Presentation aims to decipher slang

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There was a funny French touch in Marsh Hall when senior Lindsay Olin started her senior project presentation saying that Verlan is the way to inverse the syllables of a word. The student also mentioned that she discovered the study of slang is also the study of what is important to a particular social group in her project titled “The Evolution of French Slang: Verlan.”

During a semester spent in France, Olin lived in a host family comprised of three children, and therefore confronted Verlan. Olin had no other choice but to learn about this strange deviation of language.

Olin said Verlan appeared for the first time in 1190 in a version of “Tristan and Isolde,” where the hero is called Tantris in order to hide his identity. The phenomenon has continued to evolve through the course of history.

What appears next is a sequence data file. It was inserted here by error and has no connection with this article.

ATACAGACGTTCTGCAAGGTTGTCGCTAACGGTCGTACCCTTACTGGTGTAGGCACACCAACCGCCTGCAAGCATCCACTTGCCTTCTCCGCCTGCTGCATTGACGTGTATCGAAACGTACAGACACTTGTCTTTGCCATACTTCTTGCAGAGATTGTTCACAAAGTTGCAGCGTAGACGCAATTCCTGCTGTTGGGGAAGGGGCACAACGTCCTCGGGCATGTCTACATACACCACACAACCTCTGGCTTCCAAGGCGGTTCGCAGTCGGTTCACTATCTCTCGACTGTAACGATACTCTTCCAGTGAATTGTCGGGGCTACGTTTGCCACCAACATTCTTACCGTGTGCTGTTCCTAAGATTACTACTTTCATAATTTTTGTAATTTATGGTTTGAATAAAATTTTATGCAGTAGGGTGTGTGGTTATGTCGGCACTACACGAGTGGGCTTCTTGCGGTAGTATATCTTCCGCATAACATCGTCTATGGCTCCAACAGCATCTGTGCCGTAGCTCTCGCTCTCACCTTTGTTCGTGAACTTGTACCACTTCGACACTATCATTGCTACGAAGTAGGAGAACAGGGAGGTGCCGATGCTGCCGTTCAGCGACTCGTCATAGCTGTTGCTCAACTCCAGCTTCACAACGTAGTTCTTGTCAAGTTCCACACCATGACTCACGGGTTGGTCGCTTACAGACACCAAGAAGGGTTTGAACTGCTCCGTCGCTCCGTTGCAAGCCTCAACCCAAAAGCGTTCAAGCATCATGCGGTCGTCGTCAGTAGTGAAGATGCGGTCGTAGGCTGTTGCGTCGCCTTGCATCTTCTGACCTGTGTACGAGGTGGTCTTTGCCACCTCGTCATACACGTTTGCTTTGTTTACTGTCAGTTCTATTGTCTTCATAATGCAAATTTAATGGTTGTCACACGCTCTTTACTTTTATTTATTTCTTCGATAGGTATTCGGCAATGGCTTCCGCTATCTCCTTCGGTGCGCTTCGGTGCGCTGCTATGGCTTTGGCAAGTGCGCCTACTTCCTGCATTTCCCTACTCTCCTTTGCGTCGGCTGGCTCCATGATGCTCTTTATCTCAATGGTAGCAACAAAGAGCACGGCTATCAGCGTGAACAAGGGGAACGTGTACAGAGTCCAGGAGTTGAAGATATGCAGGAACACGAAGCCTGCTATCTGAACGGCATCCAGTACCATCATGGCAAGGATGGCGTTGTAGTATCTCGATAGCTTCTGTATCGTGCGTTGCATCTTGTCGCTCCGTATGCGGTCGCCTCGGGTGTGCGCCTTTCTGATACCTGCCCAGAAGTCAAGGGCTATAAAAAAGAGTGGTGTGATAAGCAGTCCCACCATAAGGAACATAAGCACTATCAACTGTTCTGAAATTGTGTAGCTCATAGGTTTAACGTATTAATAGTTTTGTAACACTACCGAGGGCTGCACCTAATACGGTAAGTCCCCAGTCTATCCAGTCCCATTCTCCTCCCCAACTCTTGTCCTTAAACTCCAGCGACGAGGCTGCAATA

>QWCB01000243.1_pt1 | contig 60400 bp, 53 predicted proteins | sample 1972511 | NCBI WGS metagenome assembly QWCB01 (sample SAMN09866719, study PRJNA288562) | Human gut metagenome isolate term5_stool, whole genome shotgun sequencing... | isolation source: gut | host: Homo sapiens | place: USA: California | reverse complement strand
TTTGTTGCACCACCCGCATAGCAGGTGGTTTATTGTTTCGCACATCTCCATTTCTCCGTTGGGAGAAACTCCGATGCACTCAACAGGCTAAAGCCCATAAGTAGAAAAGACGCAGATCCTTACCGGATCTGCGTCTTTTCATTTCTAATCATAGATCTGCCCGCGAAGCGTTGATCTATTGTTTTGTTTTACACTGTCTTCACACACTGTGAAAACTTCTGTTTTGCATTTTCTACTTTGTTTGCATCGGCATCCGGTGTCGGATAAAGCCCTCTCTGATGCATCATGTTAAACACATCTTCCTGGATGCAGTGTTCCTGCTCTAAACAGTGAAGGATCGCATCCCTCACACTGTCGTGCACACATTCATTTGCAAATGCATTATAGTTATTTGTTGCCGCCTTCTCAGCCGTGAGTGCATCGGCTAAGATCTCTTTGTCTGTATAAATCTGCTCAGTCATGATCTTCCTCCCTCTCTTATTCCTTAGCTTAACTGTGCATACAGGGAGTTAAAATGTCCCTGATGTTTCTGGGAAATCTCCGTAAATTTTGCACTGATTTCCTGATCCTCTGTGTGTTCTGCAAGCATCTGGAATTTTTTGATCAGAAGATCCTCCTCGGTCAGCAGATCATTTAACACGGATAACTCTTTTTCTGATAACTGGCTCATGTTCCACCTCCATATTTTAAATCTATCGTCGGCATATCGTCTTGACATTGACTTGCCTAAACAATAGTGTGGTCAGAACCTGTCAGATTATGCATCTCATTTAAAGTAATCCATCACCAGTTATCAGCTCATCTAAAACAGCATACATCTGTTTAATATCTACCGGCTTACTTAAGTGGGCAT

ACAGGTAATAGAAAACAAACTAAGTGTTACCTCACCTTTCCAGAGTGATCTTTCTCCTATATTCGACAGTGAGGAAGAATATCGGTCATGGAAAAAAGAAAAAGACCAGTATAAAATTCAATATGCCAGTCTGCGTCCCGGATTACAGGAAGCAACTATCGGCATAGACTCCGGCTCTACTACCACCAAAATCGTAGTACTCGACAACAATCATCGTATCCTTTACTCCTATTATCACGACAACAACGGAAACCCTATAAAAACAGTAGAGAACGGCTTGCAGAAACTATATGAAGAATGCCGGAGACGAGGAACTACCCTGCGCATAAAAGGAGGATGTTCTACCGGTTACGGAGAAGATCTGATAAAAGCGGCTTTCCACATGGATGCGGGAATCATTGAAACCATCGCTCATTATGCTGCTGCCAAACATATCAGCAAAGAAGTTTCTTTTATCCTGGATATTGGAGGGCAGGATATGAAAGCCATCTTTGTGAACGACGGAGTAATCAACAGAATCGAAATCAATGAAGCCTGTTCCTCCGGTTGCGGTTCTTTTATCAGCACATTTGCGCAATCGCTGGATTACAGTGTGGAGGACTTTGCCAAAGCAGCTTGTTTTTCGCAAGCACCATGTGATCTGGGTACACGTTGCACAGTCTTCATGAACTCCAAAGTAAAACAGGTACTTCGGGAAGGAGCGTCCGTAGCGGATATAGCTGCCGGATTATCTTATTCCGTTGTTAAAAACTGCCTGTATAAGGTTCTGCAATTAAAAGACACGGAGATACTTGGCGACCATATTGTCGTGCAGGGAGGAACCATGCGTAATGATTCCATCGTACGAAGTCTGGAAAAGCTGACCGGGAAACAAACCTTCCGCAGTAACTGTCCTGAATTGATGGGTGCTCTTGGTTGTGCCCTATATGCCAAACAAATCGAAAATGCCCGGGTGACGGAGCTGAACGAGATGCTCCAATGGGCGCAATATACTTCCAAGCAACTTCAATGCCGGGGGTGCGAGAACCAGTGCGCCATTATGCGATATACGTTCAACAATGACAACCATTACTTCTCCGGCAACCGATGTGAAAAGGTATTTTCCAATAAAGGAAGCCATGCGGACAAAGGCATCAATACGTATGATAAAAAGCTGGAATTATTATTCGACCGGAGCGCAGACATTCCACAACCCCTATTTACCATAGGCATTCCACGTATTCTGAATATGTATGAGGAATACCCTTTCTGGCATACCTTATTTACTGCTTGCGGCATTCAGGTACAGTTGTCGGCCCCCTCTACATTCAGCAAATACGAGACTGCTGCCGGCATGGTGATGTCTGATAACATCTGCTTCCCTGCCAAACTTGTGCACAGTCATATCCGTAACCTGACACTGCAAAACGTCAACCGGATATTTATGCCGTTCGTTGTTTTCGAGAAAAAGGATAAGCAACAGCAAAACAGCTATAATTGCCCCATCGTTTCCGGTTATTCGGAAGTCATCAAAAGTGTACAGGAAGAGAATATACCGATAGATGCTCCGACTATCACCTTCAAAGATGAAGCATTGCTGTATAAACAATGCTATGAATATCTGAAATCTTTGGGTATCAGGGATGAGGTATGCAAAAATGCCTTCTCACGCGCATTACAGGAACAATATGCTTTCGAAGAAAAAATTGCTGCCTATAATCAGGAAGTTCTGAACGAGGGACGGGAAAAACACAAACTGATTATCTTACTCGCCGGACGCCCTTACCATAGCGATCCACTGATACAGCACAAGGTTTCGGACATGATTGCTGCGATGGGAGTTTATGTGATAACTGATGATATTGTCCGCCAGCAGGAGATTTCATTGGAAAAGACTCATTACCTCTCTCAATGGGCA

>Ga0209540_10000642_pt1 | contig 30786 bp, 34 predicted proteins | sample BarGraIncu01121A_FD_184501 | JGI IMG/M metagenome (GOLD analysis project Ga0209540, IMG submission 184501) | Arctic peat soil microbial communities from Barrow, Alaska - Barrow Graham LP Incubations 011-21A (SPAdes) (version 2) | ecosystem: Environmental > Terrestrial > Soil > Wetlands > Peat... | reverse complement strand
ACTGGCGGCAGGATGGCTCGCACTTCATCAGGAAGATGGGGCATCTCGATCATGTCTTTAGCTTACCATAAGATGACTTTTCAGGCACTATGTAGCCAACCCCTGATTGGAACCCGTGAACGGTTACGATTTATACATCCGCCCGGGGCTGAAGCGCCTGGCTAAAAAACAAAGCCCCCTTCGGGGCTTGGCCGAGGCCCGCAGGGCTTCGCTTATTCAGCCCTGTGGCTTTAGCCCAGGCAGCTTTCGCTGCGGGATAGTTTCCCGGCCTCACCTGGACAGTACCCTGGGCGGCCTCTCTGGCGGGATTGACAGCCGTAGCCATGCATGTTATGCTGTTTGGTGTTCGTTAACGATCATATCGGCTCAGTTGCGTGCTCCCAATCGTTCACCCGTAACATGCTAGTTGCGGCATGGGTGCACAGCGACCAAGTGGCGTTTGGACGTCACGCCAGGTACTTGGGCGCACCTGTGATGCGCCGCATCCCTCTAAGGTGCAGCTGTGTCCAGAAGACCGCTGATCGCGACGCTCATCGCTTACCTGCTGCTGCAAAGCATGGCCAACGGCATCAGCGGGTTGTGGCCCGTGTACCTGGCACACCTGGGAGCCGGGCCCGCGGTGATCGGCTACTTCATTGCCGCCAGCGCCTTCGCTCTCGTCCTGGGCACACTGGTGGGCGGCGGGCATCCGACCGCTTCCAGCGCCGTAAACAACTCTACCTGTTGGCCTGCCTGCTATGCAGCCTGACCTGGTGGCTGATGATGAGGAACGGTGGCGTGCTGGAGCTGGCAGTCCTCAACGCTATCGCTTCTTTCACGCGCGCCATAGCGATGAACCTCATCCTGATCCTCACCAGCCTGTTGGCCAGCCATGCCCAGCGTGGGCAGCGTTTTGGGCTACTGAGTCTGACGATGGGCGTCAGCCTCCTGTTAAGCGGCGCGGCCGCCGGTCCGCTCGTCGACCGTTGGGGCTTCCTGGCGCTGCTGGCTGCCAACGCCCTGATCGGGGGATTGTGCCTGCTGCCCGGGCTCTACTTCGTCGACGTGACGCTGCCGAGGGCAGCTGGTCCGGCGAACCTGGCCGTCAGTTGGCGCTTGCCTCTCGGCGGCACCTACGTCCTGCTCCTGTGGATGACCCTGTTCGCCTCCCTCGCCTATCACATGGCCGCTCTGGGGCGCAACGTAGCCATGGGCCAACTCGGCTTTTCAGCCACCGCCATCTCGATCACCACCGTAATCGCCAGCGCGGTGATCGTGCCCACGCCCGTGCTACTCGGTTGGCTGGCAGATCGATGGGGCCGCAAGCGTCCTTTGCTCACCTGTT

Olin’s research showed the original purpose of Verlan was a secret code so that people could talk about taboo subjects without being understood. During her trip a year ago, Olin discovered that French youth and the music industry currently use Verlan. A video of the French singer Renaud was projected as an example.

Olin talked about the influence of foreign culture on Verlan that has led to the loss of its cryptic function. To conclude the presentation, Olin said some people use it to defy the authorities, which had amazed the numerous supporters in the room. According to the French Academy, the learned body on matters pertaining to the French language, Verlan represents a mutilation of the French language.

A French student who attended the presentation, said he was amazed at how Olin knew about all the details. He added that he even learned about the evolution of the French slang phenomenon, too.


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